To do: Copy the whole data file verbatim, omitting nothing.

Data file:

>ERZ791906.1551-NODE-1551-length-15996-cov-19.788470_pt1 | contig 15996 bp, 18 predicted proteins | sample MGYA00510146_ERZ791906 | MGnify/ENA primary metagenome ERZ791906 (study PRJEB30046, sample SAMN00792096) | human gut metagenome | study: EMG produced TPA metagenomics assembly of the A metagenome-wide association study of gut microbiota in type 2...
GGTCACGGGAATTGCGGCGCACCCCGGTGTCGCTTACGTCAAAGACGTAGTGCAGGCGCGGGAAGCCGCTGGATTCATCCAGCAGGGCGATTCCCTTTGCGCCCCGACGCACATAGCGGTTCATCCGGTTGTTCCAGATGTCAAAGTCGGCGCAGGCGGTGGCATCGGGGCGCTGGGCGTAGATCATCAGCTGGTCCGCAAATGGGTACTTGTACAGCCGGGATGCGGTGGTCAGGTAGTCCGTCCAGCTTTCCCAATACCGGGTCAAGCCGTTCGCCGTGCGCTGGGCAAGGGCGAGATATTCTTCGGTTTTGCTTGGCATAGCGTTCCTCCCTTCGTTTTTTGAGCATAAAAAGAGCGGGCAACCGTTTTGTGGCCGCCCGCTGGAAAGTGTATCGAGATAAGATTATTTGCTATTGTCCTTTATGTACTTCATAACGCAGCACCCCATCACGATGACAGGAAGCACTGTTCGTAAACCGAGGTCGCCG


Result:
>ERZ791906.1551-NODE-1551-length-15996-cov-19.788470_pt1 | contig 15996 bp, 18 predicted proteins | sample MGYA00510146_ERZ791906 | MGnify/ENA primary metagenome ERZ791906 (study PRJEB30046, sample SAMN00792096) | human gut metagenome | study: EMG produced TPA metagenomics assembly of the A metagenome-wide association study of gut microbiota in type 2...
GGTCACGGGAATTGCGGCGCACCCCGGTGTCGCTTACGTCAAAGACGTAGTGCAGGCGCGGGAAGCCGCTGGATTCATCCAGCAGGGCGATTCCCTTTGCGCCCCGACGCACATAGCGGTTCATCCGGTTGTTCCAGATGTCAAAGTCGGCGCAGGCGGTGGCATCGGGGCGCTGGGCGTAGATCATCAGCTGGTCCGCAAATGGGTACTTGTACAGCCGGGATGCGGTGGTCAGGTAGTCCGTCCAGCTTTCCCAATACCGGGTCAAGCCGTTCGCCGTGCGCTGGGCAAGGGCGAGATATTCTTCGGTTTTGCTTGGCATAGCGTTCCTCCCTTCGTTTTTTGAGCATAAAAAGAGCGGGCAACCGTTTTGTGGCCGCCCGCTGGAAAGTGTATCGAGATAAGATTATTTGCTATTGTCCTTTATGTACTTCATAACGCAGCACCCCATCACGATGACAGGAAGCACTGTTCGTAAACCGAGGTCGCCG